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'Extending chemo slashes risk of aggressive childhood leukaemia'

The treatment regimen has been regularly modified throughout the years on the basis of the most recent scientific findings

Extending chemo slashes risk of aggressive childhood leukaemia
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UTRECHT [Netherlands]: Many kids with ALL experience a successful course of the disease. Nine out of 10 kids are cured after two years of chemotherapy.

However, the condition can be more severe in some kids. For instance, children whose leukaemia cells carry the so-called Ikaros alteration in their DNA are more likely to experience relapse after therapy.

The treatment regimen has been regularly modified throughout the years on the basis of the most recent scientific findings in order to increase the chances of survival and quality of life for all children with leukaemia.

The results of the ALL-11 treatment protocol were presented at the annual meeting of the American Society of Hematology this Saturday by prof. dr. Rob Pieters, medical director and paediatric oncologist at the Princess Maxima Center for paediatric oncology in the Netherlands (ASH).

The Dutch researchers examined the advantages of a customised course of treatment in several leukaemia patient populations, including kids with the Ikaros anomaly. In the Netherlands, this approach was used to treat more than 800 kids between April 2012 and July 2020.

Threefold lower risk of recurrence: Children with Ikaros leukaemia received an extra year of chemotherapy in the 'maintenance phase' on top of the first two years of treatment. This change lowered the risk of their cancer coming back by threefold: this happened in only 9 per cent of them, compared to 26 per cent of the children in the previous treatment protocol.

87 per cent of children with Ikaros leukaemia survived their disease for five years without their cancer coming back, an improvement of the 72 per cent in the previous protocol. Because of the extra year of chemotherapy, this group of children had a slightly higher risk of infection, but these were treatable. The extended therapy did not lead to any additional side effects.

Analysis of data from all children with ALL, regardless of subtype, showed that the five-year survival rate has improved stepwise over the past 30 years from 80 per cent to 94 per cent under the ALL-11 protocol. Safe reduction of treatment In the ALL-11 protocol, doctors and researchers also looked at the benefit of a less intensive treatment plan for three groups of children.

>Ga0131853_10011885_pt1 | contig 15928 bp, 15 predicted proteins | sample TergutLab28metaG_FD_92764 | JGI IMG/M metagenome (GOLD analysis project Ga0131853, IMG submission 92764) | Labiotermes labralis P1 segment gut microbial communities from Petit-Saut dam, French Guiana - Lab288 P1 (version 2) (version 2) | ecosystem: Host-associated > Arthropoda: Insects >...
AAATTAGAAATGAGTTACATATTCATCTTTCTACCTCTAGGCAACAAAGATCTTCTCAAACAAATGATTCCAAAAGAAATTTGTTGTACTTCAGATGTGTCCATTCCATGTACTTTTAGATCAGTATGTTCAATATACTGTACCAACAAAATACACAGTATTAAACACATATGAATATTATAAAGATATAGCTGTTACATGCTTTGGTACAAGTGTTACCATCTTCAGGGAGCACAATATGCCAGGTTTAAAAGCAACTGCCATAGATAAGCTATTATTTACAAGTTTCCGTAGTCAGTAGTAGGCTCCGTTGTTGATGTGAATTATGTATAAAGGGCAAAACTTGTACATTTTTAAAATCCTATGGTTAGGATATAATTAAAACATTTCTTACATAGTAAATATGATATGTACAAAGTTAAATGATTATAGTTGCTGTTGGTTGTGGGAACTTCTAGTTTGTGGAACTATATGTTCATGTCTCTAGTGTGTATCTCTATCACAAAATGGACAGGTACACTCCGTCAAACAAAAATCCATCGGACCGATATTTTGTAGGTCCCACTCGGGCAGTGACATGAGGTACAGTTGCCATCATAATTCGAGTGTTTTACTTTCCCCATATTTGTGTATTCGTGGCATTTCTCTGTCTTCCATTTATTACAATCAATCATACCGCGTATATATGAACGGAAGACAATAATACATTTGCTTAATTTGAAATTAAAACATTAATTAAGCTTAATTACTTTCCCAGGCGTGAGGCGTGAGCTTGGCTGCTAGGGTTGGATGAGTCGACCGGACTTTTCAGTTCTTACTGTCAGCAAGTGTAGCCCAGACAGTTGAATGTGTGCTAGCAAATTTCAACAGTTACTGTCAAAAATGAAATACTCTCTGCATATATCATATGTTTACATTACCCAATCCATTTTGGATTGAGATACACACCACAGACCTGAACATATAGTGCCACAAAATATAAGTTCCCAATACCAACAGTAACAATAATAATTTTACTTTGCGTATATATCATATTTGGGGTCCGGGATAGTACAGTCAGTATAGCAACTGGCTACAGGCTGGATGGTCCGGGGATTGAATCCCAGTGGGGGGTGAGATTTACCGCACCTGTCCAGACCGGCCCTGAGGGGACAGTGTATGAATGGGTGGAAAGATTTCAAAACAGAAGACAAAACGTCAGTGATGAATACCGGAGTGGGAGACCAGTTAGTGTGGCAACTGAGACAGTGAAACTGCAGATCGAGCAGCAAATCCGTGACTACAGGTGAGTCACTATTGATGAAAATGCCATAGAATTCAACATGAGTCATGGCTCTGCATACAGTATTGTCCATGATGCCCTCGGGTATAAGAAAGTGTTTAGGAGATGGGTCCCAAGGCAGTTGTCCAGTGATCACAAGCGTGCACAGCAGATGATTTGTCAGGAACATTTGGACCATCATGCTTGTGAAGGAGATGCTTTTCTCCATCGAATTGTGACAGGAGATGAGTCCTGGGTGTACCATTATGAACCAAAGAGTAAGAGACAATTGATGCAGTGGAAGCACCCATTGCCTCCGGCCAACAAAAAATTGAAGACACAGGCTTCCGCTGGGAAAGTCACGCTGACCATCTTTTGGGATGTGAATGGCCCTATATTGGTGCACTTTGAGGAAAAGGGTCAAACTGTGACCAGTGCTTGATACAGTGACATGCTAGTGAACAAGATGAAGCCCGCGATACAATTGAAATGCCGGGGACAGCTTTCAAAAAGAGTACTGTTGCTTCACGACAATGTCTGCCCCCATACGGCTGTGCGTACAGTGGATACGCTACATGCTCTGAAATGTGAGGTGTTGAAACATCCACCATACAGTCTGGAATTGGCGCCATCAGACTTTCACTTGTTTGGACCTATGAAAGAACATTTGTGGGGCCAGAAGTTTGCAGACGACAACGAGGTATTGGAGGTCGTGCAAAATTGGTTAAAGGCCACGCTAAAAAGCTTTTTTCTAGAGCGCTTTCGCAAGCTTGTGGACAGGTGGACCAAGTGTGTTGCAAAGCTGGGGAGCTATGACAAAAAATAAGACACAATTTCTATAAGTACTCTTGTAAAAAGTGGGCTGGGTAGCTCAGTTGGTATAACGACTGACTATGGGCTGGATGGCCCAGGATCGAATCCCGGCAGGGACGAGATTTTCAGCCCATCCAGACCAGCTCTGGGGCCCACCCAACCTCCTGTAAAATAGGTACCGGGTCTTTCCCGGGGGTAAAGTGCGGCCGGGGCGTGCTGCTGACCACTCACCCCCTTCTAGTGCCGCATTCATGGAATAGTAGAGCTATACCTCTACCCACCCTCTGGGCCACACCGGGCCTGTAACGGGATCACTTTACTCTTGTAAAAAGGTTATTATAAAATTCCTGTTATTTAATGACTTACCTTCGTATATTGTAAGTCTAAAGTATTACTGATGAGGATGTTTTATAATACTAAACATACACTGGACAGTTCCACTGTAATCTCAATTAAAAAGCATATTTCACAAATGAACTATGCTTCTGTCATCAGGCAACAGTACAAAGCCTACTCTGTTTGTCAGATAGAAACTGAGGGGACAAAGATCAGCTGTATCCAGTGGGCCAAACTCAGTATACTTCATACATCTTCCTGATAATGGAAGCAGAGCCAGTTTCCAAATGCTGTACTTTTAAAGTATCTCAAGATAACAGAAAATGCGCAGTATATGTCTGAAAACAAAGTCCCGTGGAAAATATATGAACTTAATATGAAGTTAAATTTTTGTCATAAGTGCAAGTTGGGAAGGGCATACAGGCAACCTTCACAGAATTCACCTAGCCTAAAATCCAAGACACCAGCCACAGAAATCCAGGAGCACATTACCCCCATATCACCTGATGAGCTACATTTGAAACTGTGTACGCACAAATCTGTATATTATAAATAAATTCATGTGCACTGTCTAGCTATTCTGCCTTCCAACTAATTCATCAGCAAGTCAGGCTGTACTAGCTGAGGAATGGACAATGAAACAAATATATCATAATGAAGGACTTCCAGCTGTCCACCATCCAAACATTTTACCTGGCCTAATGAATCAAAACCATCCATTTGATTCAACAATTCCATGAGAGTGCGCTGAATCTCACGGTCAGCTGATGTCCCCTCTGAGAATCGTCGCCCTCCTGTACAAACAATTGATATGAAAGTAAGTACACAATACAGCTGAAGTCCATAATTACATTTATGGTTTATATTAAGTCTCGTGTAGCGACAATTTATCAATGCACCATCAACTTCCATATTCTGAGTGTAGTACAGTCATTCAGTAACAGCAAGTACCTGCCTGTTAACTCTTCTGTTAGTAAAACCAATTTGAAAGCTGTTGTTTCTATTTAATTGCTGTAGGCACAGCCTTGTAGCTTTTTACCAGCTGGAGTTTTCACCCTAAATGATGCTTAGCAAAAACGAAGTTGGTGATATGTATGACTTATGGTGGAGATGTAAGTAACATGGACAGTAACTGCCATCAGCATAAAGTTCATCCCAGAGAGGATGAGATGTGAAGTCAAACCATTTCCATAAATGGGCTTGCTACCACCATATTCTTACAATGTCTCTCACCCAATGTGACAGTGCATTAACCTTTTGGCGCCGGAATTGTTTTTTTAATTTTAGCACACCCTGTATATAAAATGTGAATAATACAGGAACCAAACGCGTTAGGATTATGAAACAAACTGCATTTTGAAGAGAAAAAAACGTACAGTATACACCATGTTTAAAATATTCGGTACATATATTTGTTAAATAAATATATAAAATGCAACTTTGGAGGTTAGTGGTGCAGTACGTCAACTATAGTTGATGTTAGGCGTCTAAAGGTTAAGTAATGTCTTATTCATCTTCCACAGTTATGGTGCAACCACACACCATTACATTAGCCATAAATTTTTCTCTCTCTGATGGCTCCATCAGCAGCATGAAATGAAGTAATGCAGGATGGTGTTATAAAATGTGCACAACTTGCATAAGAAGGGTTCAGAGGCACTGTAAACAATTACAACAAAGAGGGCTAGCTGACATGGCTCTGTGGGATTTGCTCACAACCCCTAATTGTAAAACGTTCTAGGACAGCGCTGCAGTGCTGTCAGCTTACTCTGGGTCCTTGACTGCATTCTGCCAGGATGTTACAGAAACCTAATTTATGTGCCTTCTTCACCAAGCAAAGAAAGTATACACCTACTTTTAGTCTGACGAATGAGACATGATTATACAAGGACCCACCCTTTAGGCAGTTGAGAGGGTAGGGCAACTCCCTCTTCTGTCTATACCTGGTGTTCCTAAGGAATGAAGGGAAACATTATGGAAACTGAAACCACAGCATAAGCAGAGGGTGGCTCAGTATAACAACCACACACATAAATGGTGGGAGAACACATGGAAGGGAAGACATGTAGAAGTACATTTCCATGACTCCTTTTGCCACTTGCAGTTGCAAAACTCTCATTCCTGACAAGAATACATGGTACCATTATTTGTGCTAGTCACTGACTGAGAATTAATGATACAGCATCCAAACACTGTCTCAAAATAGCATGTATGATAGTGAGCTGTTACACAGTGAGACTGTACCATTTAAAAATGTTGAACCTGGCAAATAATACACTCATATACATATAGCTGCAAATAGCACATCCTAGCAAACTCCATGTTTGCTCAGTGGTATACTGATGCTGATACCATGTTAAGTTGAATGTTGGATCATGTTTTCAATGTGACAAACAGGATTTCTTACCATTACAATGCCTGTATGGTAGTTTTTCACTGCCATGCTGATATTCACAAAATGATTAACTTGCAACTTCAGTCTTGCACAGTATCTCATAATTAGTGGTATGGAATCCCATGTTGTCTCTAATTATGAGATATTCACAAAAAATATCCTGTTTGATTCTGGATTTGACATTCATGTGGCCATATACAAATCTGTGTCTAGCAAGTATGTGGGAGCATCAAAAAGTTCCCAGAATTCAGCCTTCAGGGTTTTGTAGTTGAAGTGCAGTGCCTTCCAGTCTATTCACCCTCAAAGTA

This included children with a DNA change in their leukaemia cells linked to a very high chance of recovery and children with Down syndrome who experience more severe side effects.

These children received treatment without or with a lower dose of anthracyclines, a type of leukaemia drug that increases the risk of heart damage and infections. The reduced treatment proved successful: children had the same or even a better chance of survival, while their quality of life improved due to a lower risk of infections and damage to the heart.

Globally, there is much interest in Dutch research as it has been unclear how to improve therapy for children with Ikaros leukaemia. The results have now been presented for the first time at the largest blood cancer conference and could lead to changes in treatment protocols for these children worldwide.

Prof. dr. Monique den Boer, medical biologist and group leader at the Princess Maxima Center for pediatric oncology, played an important role in the adapted therapy for children with the Ikaros gene change. She says, "The Ikaros mutation was first discovered about 15 years ago in children with leukaemia who had a poor prognosis, partly thanks to the emergence of new DNA technologies.

We saw that cancer came back in many of these children shortly after the end of the two-year treatment plan. I am very proud that our lab findings have now found their way into the clinic and can make such a big difference for children with leukaemia." Prof. dr. Rob Pieters, a pediatric oncologist and medical director of the Princess Maxima Center for pediatric oncology, led the clinical study and presented the results at the American Society of Hematology Annual Meeting.

He says, "the five-year survival rate for children with acute lymphoblastic leukaemia has increased enormously since the 1960s, from zero to 94 per cent, but the last steps are the most difficult." "We are now one step closer to curing all children with ALL.

We have also largely been able to remove a drug that poses a risk of heart damage from the treatment of children with a less aggressive form of the disease.

The latest results for children with leukaemia, therefore, fit in perfectly with our mission: curing more children with cancer, with fewer side effects."

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